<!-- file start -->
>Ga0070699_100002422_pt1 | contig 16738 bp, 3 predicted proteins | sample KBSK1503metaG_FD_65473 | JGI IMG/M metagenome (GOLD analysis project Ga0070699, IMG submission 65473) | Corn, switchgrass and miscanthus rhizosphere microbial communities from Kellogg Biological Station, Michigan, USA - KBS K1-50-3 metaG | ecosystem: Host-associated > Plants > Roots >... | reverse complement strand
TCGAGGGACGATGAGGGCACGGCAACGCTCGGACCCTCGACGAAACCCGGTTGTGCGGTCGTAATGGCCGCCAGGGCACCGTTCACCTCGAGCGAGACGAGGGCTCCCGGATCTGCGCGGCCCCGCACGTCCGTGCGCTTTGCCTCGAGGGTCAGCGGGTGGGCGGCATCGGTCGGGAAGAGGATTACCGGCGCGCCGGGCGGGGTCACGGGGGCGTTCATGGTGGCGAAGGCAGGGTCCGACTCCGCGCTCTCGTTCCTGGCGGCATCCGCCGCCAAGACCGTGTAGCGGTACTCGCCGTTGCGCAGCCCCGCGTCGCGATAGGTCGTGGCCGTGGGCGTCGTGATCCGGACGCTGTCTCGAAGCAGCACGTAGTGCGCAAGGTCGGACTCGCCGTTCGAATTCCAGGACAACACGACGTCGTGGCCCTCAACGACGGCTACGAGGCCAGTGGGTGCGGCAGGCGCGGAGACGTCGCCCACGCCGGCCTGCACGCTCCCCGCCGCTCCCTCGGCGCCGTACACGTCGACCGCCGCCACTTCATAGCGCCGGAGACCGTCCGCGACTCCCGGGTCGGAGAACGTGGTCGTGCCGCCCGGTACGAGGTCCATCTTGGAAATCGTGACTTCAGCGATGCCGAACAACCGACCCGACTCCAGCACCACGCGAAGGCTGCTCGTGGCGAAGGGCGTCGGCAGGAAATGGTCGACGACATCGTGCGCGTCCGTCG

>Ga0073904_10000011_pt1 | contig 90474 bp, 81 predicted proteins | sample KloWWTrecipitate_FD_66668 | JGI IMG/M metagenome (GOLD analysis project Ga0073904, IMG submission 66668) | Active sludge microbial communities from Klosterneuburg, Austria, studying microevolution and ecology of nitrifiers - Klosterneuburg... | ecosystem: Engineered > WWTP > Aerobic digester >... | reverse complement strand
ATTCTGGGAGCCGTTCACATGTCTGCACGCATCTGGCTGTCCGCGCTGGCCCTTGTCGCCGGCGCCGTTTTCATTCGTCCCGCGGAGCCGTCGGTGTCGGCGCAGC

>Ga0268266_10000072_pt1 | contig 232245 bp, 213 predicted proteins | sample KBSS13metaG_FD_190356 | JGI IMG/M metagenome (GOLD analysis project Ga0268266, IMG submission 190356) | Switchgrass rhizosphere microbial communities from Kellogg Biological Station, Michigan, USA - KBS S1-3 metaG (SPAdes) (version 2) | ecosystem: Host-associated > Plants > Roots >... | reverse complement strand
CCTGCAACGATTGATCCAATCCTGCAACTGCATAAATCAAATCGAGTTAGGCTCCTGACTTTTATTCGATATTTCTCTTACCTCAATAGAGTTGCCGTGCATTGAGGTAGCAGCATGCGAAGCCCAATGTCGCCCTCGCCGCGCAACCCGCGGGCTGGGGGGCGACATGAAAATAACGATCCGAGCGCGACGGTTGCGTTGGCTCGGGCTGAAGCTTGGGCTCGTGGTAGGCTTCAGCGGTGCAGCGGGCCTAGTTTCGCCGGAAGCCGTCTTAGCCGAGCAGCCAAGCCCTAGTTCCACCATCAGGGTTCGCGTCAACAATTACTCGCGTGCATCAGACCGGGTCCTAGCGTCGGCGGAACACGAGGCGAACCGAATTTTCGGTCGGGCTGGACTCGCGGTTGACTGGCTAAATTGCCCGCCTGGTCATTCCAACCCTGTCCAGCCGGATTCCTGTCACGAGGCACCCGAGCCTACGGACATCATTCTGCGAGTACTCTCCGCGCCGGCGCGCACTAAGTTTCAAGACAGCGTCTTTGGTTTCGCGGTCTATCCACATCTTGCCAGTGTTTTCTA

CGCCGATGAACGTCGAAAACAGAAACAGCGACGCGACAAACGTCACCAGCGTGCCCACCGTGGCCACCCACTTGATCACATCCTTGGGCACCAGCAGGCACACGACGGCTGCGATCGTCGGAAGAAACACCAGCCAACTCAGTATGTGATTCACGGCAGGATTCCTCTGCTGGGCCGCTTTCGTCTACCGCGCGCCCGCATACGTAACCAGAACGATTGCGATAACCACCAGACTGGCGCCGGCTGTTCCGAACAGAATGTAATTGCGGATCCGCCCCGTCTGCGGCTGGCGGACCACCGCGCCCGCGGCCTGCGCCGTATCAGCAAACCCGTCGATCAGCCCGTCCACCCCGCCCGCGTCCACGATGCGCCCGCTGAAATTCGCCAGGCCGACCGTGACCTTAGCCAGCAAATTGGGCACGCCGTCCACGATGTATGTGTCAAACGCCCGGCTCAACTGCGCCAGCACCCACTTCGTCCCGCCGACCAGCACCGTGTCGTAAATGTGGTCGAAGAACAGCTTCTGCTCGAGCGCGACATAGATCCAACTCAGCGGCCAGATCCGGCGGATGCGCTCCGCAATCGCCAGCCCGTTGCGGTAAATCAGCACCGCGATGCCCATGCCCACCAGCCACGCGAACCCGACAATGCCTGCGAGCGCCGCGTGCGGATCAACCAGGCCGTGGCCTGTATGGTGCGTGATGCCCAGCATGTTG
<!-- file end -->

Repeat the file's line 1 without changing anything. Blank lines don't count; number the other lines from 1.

>Ga0070699_100002422_pt1 | contig 16738 bp, 3 predicted proteins | sample KBSK1503metaG_FD_65473 | JGI IMG/M metagenome (GOLD analysis project Ga0070699, IMG submission 65473) | Corn, switchgrass and miscanthus rhizosphere microbial communities from Kellogg Biological Station, Michigan, USA - KBS K1-50-3 metaG | ecosystem: Host-associated > Plants > Roots >... | reverse complement strand